Communist Party of the Philippines calls for attacking Chinese companies: Maoists


The Communist Party of the Philippines (CPP; Filipino: Partido Komunista ng Pilipinas) is a revolutionary organization and communist party in the Philippines. On August 9, 2002, the United States declared the CCP as a Foreign Terrorist Organisation (FTO). The military wing of the CPP) – the New People’s Army (NPA) – is a Maoist group formed in March 1969 with the aim of overthrowing the government through protracted guerrilla warfare. The Philippines government estimates that the CPP/NPA has about 4,000 members. The group also retains a significant amount of support from communities in rural areas of the Philippines. The NPA’s founder, Jose Maria Sison, reportedly directs CPP/NPA activity from the Netherlands, where he lives in self-imposed exile.

On October 14, 2020, the CPP asked its armed wing NPA to carry out attacks on “Chinese companies” in the Philippines, targeting, among others, firms blacklisted by the US State Department. The CCP did not name the Chinese firms, but said they were involved in the construction of Chinese installations and “in the plunder and destruction of Philippine marine resources in the West Philippine Sea, in violation of Philippine sovereignty.” “Some of these same Chinese companies are involved in some big-ticket infrastructure projects for the construction of mining roads and dams that are encroaching deeper and deeper into the ancestral lands of the national minorities and forests in various parts of the country,” the CPP said. “These infrastructure projects not only displace thousands of peasants and minorities from their lands, they also wreak havoc [on] the natural ecosystem of the country’s remaining forests,” the CCP statement added.

On the same day the CCP statement was issued, Marco Valbuena, the group’s Spokesperson gave an interview to Radio Free Asia and said that the Chinese owned businesses and the armed forces were the targets. Valbuena said that the Philippine communist leadership hoped to “put a spotlight” on what he described as widespread destruction wrought by Chinese firms on the country’s environment. CPP founder Jose Maria Sison, who lives in exile in the Netherlands, warned that these Chinese firms were “vulnerable to guerrilla operations.” Sison confirmed this and declared that the CPP was setting the goal of staging “more tactical offensives nationwide”.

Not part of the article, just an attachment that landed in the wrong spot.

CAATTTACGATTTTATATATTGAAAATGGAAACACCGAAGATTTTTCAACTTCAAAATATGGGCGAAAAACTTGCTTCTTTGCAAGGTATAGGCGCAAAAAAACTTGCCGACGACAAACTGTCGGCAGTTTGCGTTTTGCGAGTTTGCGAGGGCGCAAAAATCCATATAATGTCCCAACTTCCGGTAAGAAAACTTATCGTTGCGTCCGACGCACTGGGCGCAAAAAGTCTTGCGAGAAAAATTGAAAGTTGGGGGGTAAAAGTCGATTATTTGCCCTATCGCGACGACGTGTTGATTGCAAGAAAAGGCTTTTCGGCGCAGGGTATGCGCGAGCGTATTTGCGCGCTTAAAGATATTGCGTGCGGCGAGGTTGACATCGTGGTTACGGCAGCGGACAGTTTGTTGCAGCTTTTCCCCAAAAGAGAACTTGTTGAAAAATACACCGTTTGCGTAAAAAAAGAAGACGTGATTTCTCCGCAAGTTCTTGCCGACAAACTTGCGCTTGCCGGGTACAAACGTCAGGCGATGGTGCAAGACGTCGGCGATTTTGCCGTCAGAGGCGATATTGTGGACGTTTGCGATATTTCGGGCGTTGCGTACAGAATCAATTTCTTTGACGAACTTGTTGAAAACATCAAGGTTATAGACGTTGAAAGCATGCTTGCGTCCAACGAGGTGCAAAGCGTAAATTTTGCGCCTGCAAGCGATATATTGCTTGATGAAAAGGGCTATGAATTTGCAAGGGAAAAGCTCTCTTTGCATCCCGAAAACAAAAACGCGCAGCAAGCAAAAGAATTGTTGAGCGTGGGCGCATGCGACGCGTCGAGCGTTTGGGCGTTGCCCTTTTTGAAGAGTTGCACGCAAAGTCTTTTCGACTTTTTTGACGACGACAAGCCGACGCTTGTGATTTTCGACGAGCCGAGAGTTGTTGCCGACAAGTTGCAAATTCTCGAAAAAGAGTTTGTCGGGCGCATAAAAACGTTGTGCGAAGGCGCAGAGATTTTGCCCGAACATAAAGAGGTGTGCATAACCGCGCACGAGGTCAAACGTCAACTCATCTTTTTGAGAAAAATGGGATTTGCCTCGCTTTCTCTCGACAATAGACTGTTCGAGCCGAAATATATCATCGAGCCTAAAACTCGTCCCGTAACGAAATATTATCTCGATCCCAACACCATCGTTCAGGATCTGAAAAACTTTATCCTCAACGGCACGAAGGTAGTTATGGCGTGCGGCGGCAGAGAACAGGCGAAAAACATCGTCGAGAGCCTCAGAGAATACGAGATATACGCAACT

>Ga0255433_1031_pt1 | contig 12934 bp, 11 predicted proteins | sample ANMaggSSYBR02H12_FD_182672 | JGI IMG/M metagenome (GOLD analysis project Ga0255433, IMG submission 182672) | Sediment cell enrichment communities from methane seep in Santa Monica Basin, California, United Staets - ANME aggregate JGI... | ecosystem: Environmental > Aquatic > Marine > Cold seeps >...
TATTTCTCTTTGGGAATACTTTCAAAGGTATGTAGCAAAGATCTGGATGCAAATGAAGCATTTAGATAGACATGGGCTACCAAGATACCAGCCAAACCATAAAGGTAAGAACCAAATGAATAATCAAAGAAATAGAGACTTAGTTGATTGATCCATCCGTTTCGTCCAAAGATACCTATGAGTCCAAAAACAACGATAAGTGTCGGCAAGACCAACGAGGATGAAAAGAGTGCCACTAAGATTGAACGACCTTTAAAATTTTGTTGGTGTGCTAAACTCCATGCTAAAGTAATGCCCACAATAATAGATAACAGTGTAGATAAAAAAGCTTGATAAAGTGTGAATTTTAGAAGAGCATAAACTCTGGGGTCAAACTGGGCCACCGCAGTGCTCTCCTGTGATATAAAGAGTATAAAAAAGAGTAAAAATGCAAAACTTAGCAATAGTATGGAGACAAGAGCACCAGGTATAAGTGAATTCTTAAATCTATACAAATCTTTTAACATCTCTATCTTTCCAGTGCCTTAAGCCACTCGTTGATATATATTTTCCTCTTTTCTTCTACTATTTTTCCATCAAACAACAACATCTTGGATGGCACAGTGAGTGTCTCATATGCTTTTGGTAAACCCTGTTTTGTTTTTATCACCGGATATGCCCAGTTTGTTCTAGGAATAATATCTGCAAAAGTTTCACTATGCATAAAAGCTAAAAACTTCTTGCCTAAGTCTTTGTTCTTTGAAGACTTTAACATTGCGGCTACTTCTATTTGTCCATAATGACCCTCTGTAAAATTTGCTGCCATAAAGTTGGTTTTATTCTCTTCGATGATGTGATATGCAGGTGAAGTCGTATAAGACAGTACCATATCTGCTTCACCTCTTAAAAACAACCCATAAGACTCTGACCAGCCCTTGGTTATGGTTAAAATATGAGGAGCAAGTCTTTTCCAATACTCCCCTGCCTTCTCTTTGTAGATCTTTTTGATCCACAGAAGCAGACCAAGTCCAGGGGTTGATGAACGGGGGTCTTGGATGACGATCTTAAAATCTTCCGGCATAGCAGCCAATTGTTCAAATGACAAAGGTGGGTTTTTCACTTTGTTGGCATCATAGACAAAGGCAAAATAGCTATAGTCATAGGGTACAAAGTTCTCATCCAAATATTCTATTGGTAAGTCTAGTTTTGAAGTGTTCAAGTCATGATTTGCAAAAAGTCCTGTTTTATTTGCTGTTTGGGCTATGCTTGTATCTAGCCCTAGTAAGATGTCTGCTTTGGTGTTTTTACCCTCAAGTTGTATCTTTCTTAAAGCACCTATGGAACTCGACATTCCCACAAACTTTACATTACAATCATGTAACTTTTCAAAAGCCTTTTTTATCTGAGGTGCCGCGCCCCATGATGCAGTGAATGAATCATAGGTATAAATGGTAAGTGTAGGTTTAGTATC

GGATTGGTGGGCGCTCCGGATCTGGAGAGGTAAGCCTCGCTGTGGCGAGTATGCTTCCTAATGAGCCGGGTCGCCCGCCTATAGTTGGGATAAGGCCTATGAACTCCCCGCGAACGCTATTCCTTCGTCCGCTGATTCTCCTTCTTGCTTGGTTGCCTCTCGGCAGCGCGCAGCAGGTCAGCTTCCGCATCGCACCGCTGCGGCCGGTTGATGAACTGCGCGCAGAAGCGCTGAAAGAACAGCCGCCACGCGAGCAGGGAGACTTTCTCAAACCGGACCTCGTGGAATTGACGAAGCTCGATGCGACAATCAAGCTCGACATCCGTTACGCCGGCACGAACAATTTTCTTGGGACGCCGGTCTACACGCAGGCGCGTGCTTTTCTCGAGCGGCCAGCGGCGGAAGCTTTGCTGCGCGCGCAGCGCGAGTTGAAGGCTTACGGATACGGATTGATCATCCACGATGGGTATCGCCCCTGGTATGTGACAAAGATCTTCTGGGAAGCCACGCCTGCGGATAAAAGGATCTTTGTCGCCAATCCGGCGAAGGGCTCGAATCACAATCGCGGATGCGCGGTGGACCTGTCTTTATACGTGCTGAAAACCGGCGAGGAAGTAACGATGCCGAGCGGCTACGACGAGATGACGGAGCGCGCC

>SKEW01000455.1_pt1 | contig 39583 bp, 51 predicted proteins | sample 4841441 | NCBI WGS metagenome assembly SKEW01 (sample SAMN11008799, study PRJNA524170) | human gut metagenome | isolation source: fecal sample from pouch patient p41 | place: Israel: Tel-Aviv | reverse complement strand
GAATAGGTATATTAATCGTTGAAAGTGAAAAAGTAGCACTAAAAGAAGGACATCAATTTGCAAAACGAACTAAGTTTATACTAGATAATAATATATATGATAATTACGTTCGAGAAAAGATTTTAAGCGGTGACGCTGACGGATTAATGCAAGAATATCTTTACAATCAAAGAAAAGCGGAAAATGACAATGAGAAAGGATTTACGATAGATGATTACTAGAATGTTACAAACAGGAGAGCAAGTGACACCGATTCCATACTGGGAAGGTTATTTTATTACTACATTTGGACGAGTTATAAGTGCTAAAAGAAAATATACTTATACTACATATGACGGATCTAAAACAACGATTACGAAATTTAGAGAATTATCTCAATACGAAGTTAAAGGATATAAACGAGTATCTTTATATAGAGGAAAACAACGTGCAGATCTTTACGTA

The CCP statement comes a month after the government led by President Duterte announced that it would not sever relations with Chinese firms, which have invested billions of dollars in the country. In a statement, the Presidential Spokesman Harry Roque said Duterte told Cabinet officials that the US government can enforce its blacklists of Chinese companies in American territory, but “he would not follow the directives of the Americans because we are a free and independent nation and we need investors from China”. “We are not a vassal state of any foreign power and we will pursue our national interest,” he added. This implies that the P500-billion Sangley international airport project involving China Airport Construction Corporation (CACC) will push through. “So Sangley [project] and all other projects, regardless of which Chinese contractor is involved, will continue because the national interest is to ensure the flagship projects under Build, Build, Build will be finished,” said Roque.

Roque’s statement also virtually cleared the way for other Chinese-bankrolled projects worth P301.26 billion. Huang Xilian, Chinese Ambassador to the Philippines lauded the stand of Duterte government. “We believe that the pursuit of an independent foreign policy is in line with the fundamental interests of the Philippines and its people,” Huang said as he noted that the synergy between China’s Belt and Road Initiative and Duterte’s Build, Build, Build program has been fruitful for both countries. “Chinese companies have made important contributions in this endeavour.” Huang said, “I believe that any attempt to undermine the normal economic cooperation between China and the Philippines will never succeed.” In July, the US. Secretary of State Mike Pompeo accused China of “bullying” and announced that the U.S. would not recognize nearly all of China’s maritime claims to South China Sea areas contested by smaller neighbours, including the Philippines, Vietnam, Malaysia, Brunei and Taiwan. The Chinese government cannot be allowed to use the China Communications Construction Co. or other state-owned businesses “as weapons to impose an expansionist agenda,” Pompeo said. “The United States will act until we see Beijing discontinue its coercive behaviour in the South China Sea, and we will continue to stand with allies and partners in resisting this destabilizing activity,” he said



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